Having lost ground means that real men do work that is both devalued and difficult but vital to a sick world's survival. Cops may be all that stand between their communities and chaos, yet they have a hell of a hard time making their bosses respect them as valuable workers. This chapter first specifies the cop hero's status as "everyman," usually white and male. These heroes' problems begin in the corruption eating their world. Lovers and families, when cops have any, reject them at home for acting like insensitive louts...

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3. Back Home Again

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pp. 41-64

"Welcome to the party, Pal!" yells the hero, John, of Die Hard, as he sprays a coworker's cruiser with machine gunfire. The black cop has not been doing what John wants him to do and apparently must earn John's respect. Though John has already fired off a "Stevie Wonder" joke about the man's driving, and plays fast and loose with his physical safety...

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4. White Male Guilt

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pp. 65-102

Cops struggle with their anger toward demanding and intruding others, and then turn it back toward the most racist and misogynist of white men. The analytic literature often attributes to these movies a blindness to their own racial dynamics, as if its moral logic were not so logical after all, or at least not very self-aware (and perhaps only available to professional class academics)...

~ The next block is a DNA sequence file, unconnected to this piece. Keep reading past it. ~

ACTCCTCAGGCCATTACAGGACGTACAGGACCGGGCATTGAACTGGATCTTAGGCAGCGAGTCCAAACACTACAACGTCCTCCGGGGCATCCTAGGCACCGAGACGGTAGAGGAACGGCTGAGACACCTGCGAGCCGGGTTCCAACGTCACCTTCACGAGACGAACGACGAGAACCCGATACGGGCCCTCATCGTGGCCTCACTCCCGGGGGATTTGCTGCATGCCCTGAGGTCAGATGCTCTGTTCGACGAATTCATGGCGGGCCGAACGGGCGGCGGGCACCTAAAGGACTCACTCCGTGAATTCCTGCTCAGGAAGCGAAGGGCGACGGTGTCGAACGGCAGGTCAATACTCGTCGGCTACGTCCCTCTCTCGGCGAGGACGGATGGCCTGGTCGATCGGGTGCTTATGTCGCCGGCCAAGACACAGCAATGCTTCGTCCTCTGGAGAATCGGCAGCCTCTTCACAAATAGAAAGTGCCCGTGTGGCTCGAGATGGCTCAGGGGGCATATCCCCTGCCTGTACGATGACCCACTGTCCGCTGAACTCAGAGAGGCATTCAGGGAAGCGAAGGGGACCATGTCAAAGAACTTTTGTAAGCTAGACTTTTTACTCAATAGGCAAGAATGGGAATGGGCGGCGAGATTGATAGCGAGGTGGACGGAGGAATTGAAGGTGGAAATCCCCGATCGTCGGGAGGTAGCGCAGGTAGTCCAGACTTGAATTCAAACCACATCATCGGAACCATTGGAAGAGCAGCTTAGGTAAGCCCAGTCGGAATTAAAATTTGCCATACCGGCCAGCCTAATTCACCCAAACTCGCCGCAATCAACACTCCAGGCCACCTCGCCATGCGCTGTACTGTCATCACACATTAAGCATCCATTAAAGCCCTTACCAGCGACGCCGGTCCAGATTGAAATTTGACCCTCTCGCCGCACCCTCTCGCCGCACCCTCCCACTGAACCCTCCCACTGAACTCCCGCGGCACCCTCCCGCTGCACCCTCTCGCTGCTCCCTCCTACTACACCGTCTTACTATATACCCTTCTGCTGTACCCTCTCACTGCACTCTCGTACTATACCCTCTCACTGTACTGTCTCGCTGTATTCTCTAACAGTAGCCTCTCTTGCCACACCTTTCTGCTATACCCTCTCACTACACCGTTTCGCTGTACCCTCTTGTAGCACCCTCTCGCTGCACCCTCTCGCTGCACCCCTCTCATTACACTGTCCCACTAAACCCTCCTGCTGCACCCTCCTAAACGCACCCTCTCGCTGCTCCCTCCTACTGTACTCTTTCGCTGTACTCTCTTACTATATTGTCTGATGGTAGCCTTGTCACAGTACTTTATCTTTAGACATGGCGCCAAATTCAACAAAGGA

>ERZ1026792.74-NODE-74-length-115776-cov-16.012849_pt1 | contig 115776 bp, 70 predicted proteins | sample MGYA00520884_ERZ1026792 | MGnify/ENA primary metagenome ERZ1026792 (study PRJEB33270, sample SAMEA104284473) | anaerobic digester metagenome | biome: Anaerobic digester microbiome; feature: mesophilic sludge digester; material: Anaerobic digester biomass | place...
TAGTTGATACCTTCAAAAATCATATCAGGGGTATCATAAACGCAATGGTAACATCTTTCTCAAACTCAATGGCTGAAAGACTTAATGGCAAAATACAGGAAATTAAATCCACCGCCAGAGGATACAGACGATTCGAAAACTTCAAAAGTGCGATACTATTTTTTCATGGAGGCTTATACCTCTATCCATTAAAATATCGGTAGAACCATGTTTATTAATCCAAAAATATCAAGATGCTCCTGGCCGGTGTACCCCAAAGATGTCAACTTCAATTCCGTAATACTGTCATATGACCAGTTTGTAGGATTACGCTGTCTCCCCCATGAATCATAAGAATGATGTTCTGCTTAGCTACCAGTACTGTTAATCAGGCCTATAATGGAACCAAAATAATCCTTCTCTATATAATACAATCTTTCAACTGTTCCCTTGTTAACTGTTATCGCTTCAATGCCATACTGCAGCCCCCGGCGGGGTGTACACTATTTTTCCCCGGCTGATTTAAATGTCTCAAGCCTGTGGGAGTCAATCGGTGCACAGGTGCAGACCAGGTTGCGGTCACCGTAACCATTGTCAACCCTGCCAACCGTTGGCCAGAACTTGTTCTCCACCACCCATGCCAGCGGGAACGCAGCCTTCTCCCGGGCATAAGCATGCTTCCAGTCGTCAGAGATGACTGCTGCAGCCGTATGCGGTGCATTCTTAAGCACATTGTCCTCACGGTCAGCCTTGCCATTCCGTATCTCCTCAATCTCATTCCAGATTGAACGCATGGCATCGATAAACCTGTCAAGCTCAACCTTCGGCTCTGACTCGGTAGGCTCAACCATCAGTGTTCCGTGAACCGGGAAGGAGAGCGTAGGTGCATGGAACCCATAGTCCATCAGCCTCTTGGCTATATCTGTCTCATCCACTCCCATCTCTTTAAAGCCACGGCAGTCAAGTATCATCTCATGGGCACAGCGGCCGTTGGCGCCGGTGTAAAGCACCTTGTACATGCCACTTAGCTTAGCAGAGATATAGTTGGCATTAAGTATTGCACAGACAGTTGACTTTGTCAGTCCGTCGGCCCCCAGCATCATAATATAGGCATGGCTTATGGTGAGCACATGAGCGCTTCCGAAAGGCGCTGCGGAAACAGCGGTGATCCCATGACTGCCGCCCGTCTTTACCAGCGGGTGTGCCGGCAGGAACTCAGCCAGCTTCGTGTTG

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5. Rage of the Oppressed

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pp. 103-122

Identification with the oppressed grows on heroes as they think about what's screwed up their world. Aligning with the downtrodden can help them make sense of the impotence they feel without propelling them into neo-nazi or misogynist rage. To rebuild the sidekick and family relations from which they draw sustenance, cops often admit...

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6. The Criminal Class

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pp. 123-149

The story thus far presents cops disrespected by a service economy open more to communication skills than to muscle, and by angry lovers who will leave if cops do not shape up. They are out of luck and nearly out of work. Sometimes they take the advice of sidekicks about relationships. Always they prove their value as protectors from deadly evil...

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7. Sodomy and Guts

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pp. 150-201

The story thus far presents cops disrespected by a service economy open more to communication skills than to muscle, and by angry lovers who will leave if cops do not shape up. They are out of luck and nearly out of work. Sometimes they take the advice of sidekicks about relationships. Always they prove their value as protectors from deadly evil...

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Conclusion: Good Guys?

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pp. 202-212

Cops feel forsaken by the supports they recall with nostalgia. Their children doubt them; their bosses, coworkers, and wives demand skills they do not have. Cops fess up to their paranoia to sidekicks, find criminals on whom to practice their one trade, and so regain as much ground as they can. They bond across their differences with sidekicks and then identifY with and don the rage of the oppressed...

Appendix: Using Movies

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pp. 213-250

Notes

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pp. 251-274

Index

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pp. 275-282


E-ISBN-13: 9781592138197

Publication Year: 1999